Excerpts from recent editorials in newspapers in the United States and abroad
Humane reforms at risk in farm bill
Several years ago, Colorado's legislature became the first in the nation to ban two types of factory farm cages -- for breeding sows and veal calves -- that were justly viewed as cruel.
Now that law could be in jeopardy, says the Humane Society of the United States, because of language in the House version of the farm bill that says a state cannot impose "a standard or condition on the production or manufacture of any agricultural product sold or offered for sale in interstate commerce."
The author of the language, Rep. Steve King, R-Iowa, disputes that interpretation. He says he's merely trying to stop individual states from imposing their agricultural standards on other states and thus interfering with interstate commerce.
And King's primary target unquestionably is California's law barring the import of eggs from states whose egg-laying hens are housed in cages so small they can't spread their wings. Iowa, you see, is a major egg producer.
But even if King's goal is no more ambitious than he says, the House language is so broad that it would appear to override many laws meant to ensure food safety and protect the welfare of local citizens.
What about statutes imposing labeling requirements on agriculture products, for example?
Even a state policy as basic as the prohibition of the sale of raw milk could potentially be at risk under King's language.
Maybe that's why the National Conference of State Legislators, among other groups, has come out against the language, too.
The president of the Humane Society, Wayne Pacelle, worries that we "are all going to be held to the least common denominator in terms of food safety."
That needn't be. The farm bill is in a Senate-House conference committee, so there's time to strip the problematic language from the final version. For safety's sake, Congress should do so.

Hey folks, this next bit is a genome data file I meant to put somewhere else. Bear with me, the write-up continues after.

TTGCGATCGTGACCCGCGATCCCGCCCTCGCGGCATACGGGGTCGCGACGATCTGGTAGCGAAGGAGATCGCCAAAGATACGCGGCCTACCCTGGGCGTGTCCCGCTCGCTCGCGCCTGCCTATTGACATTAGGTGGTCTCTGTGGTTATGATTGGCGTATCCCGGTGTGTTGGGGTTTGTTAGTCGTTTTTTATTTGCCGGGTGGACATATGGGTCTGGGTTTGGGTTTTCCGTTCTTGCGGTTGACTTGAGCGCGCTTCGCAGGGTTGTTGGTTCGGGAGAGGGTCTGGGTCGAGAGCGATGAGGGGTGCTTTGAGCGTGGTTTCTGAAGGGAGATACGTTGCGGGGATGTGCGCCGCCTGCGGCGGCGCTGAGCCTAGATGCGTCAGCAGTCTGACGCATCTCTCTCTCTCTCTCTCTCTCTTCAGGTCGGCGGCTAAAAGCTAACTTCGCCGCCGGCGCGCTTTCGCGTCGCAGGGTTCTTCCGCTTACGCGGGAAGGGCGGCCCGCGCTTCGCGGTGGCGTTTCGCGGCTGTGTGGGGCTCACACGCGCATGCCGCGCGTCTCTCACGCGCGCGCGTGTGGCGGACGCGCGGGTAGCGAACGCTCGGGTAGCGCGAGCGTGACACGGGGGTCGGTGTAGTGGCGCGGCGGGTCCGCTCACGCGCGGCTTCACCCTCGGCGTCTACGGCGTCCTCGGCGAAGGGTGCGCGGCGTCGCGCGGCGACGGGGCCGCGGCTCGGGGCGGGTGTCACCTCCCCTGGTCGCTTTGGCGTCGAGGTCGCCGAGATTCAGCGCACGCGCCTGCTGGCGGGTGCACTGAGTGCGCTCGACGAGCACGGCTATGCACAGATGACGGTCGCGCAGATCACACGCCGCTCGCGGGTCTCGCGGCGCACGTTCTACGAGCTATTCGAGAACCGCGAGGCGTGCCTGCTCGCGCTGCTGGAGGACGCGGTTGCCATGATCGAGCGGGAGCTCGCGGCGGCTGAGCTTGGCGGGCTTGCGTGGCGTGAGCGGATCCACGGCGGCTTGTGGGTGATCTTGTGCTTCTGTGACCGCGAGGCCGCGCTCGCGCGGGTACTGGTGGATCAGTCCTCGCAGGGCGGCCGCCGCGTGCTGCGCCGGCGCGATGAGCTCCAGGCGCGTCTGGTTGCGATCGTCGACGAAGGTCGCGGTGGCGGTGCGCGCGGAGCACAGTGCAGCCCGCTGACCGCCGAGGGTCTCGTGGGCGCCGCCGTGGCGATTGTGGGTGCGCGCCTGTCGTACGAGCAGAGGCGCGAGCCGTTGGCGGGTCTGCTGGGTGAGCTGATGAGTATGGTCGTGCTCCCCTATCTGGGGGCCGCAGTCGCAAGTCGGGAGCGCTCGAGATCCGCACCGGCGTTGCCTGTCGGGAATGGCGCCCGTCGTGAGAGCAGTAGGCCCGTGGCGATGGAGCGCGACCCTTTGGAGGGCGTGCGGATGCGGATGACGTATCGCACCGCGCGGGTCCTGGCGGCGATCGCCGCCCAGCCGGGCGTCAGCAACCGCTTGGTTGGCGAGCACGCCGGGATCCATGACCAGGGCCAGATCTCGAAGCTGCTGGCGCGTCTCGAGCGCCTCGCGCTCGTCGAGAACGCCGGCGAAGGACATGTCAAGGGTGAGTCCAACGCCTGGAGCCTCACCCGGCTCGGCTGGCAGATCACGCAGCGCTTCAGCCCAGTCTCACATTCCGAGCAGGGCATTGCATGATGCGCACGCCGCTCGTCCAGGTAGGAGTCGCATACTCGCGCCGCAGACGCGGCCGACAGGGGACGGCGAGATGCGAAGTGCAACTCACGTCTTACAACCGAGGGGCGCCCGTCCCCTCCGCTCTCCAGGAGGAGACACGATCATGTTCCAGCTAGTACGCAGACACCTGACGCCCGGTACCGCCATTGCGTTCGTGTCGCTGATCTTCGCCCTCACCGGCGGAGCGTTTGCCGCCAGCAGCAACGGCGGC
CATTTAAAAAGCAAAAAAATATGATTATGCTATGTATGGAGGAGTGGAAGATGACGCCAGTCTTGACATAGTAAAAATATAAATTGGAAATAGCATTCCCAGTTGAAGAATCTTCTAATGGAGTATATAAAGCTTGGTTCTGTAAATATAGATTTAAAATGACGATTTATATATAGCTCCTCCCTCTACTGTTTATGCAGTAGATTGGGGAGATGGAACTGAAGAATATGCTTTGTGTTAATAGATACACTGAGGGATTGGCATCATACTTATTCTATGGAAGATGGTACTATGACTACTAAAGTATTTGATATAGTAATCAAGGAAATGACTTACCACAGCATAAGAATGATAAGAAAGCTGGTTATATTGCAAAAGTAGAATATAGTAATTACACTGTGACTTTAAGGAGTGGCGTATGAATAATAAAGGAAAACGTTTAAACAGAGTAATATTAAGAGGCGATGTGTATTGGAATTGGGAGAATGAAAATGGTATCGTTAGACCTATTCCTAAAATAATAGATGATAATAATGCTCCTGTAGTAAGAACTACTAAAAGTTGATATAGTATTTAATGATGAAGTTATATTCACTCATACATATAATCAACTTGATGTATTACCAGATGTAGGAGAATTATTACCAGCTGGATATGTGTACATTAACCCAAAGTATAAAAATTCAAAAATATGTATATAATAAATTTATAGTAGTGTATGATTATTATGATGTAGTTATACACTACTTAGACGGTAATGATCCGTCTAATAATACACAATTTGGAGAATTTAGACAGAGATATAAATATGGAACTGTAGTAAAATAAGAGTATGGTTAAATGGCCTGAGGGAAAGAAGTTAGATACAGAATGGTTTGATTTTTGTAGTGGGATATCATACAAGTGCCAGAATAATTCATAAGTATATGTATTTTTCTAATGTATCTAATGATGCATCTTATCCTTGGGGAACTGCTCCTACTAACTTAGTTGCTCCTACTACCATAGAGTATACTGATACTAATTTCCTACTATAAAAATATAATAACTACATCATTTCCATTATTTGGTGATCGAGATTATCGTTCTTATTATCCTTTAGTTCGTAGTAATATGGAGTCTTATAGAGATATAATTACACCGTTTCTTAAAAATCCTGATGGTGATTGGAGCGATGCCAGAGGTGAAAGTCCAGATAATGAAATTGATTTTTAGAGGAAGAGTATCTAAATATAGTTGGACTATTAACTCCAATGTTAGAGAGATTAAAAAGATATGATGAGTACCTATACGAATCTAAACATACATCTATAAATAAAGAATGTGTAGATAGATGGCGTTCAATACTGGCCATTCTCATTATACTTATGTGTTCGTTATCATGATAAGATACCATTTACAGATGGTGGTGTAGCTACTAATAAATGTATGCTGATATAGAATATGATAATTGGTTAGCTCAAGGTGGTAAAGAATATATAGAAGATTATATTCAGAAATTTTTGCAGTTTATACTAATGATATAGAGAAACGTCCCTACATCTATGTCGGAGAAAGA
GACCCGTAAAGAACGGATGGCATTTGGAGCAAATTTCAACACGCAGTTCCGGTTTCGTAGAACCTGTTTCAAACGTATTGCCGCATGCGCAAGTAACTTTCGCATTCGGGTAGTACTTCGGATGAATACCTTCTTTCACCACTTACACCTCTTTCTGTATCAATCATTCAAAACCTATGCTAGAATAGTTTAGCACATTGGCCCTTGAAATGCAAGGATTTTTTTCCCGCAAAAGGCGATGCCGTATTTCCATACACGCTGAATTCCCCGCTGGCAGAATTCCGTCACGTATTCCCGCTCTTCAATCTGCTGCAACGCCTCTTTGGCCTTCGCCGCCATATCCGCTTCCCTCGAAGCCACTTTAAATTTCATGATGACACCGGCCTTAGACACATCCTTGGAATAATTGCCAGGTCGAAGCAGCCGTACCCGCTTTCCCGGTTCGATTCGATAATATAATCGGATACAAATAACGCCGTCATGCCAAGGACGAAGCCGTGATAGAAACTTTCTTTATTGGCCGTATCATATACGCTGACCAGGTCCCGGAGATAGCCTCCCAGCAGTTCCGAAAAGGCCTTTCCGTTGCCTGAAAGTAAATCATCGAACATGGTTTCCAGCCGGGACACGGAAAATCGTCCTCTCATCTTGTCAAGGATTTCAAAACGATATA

New proposal would close this food-stamp loophole
A loophole in the Supplemental Nutrition Assistance Program, also known as food stamps, that costs taxpayers hundreds of millions of dollars each year gives an otherwise vital component of the social safety net a black eye.
SNAP benefits vary according to a recipient's monthly income and expenses. If you can document costs for utilities such as heating, your benefits go up accordingly. However, some recipients have no utility bills, since the cost is included in their rent. In such cases, the rules allow states to factor in a payment from the federal Low-Income Home Energy Assistance Program in lieu of a utility bill. And a LIHEAP payment of as little as $1 per year can leverage significant extra food stamp payments. So more than a dozen states and the District of Columbia have adopted the practice of issuing token LIHEAP payments to food stamp applicants -- heat and eat.
While technically legal and undoubtedly well-intended, this maneuver results in many people receiving money based on utility expenses they did not actually incur. To be sure, SNAP benefits hardly pay for a luxury diet, and current law calls for the total cost of the benefits to decline from $76 billion in fiscal 2013 to $65 billion in 2023. Yet at a time when the Republican-controlled House is already calling for nearly $40 billion in cuts to SNAP over the next decade, heat and eat looks less like a clever way to help the poor and more like a political gift to SNAP's perennial opponents.
A proposal under discussion by House and Senate farm-bill negotiators would curtail this misuse of SNAP at a savings of $8 billion over the next decade. Basically, the plan would establish a minimum LIHEAP payment -- $20 a year -- to qualify for enhanced benefits, which is more than the states that play the heat-and-eat game would be willing to pay. Only 4 percent of all SNAP families would see a benefit reduction; crucially, none would lose basic eligibility.
It is, indeed, galling that the savings would effectively fund subsidies for farmers elsewhere in the bill rather than for other low-income programs, as we'd prefer. That's a reason to pursue a long-term alternative to the legislative linkage of SNAP and agriculture programs.